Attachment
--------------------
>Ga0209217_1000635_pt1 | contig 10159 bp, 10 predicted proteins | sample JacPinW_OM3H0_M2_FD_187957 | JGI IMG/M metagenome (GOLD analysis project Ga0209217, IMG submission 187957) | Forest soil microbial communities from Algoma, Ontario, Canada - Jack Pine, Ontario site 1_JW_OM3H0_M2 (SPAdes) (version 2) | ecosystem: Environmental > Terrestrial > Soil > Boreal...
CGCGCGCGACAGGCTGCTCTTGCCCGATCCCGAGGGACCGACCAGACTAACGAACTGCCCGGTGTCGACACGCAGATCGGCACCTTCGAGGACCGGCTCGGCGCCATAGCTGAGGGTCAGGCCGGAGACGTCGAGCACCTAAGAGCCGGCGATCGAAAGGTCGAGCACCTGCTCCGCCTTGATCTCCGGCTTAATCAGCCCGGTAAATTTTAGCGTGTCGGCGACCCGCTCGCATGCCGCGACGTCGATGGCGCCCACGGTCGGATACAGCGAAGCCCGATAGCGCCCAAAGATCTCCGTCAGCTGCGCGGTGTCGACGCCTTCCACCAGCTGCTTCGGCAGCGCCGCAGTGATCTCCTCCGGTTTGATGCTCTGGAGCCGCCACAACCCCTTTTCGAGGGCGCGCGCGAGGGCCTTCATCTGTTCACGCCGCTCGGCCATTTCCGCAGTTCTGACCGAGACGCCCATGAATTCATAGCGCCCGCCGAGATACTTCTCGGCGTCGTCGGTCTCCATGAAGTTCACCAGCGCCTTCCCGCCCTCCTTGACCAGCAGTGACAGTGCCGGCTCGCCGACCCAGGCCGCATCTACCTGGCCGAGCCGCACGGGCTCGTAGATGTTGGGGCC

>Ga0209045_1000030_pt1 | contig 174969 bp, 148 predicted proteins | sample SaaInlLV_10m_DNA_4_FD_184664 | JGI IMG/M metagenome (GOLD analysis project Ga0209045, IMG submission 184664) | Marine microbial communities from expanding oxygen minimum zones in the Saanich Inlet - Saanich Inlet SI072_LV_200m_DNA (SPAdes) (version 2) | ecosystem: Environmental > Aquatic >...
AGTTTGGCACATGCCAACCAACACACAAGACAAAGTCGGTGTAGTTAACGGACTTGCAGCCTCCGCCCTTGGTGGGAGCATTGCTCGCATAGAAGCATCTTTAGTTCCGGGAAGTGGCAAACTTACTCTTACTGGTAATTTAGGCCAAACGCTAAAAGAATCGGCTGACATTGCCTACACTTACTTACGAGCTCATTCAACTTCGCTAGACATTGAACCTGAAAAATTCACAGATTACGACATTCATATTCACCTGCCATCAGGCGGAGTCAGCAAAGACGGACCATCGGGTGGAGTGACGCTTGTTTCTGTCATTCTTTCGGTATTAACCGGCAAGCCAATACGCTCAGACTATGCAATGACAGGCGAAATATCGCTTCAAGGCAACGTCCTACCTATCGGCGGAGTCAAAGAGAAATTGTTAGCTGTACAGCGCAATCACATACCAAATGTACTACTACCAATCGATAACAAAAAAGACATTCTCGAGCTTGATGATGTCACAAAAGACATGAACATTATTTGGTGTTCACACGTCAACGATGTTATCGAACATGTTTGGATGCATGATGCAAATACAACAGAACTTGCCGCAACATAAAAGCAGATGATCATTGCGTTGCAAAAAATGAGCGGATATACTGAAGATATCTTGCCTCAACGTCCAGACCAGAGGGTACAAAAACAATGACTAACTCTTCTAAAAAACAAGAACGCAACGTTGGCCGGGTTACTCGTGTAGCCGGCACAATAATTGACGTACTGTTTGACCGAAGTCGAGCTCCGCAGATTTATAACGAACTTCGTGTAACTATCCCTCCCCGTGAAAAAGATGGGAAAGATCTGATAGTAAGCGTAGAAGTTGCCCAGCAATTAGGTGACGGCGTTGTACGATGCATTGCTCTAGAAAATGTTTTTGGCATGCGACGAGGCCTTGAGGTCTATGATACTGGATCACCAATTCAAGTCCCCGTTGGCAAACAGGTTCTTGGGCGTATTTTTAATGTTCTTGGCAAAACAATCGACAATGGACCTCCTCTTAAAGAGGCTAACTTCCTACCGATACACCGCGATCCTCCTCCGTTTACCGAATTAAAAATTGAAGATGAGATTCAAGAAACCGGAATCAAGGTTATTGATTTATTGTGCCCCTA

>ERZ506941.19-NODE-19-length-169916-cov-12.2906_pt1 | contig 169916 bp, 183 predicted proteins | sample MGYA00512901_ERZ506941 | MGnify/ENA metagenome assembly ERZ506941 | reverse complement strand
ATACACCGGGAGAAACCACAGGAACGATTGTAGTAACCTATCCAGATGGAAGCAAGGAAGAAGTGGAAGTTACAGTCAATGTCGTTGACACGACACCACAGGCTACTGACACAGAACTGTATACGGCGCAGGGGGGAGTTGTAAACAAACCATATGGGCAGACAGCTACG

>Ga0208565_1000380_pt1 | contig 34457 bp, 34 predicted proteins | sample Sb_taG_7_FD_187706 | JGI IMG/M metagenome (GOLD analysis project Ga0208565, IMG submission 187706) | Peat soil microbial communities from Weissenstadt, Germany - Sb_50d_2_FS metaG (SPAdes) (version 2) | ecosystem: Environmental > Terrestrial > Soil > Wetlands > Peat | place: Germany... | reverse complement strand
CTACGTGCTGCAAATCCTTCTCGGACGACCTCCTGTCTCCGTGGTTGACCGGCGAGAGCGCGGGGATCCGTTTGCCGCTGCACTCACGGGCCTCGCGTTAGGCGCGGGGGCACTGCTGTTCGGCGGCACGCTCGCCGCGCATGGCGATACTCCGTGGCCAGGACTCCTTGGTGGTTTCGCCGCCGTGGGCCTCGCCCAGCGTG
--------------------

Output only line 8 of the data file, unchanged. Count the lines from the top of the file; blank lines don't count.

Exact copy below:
CTACGTGCTGCAAATCCTTCTCGGACGACCTCCTGTCTCCGTGGTTGACCGGCGAGAGCGCGGGGATCCGTTTGCCGCTGCACTCACGGGCCTCGCGTTAGGCGCGGGGGCACTGCTGTTCGGCGGCACGCTCGCCGCGCATGGCGATACTCCGTGGCCAGGACTCCTTGGTGGTTTCGCCGCCGTGGGCCTCGCCCAGCGTG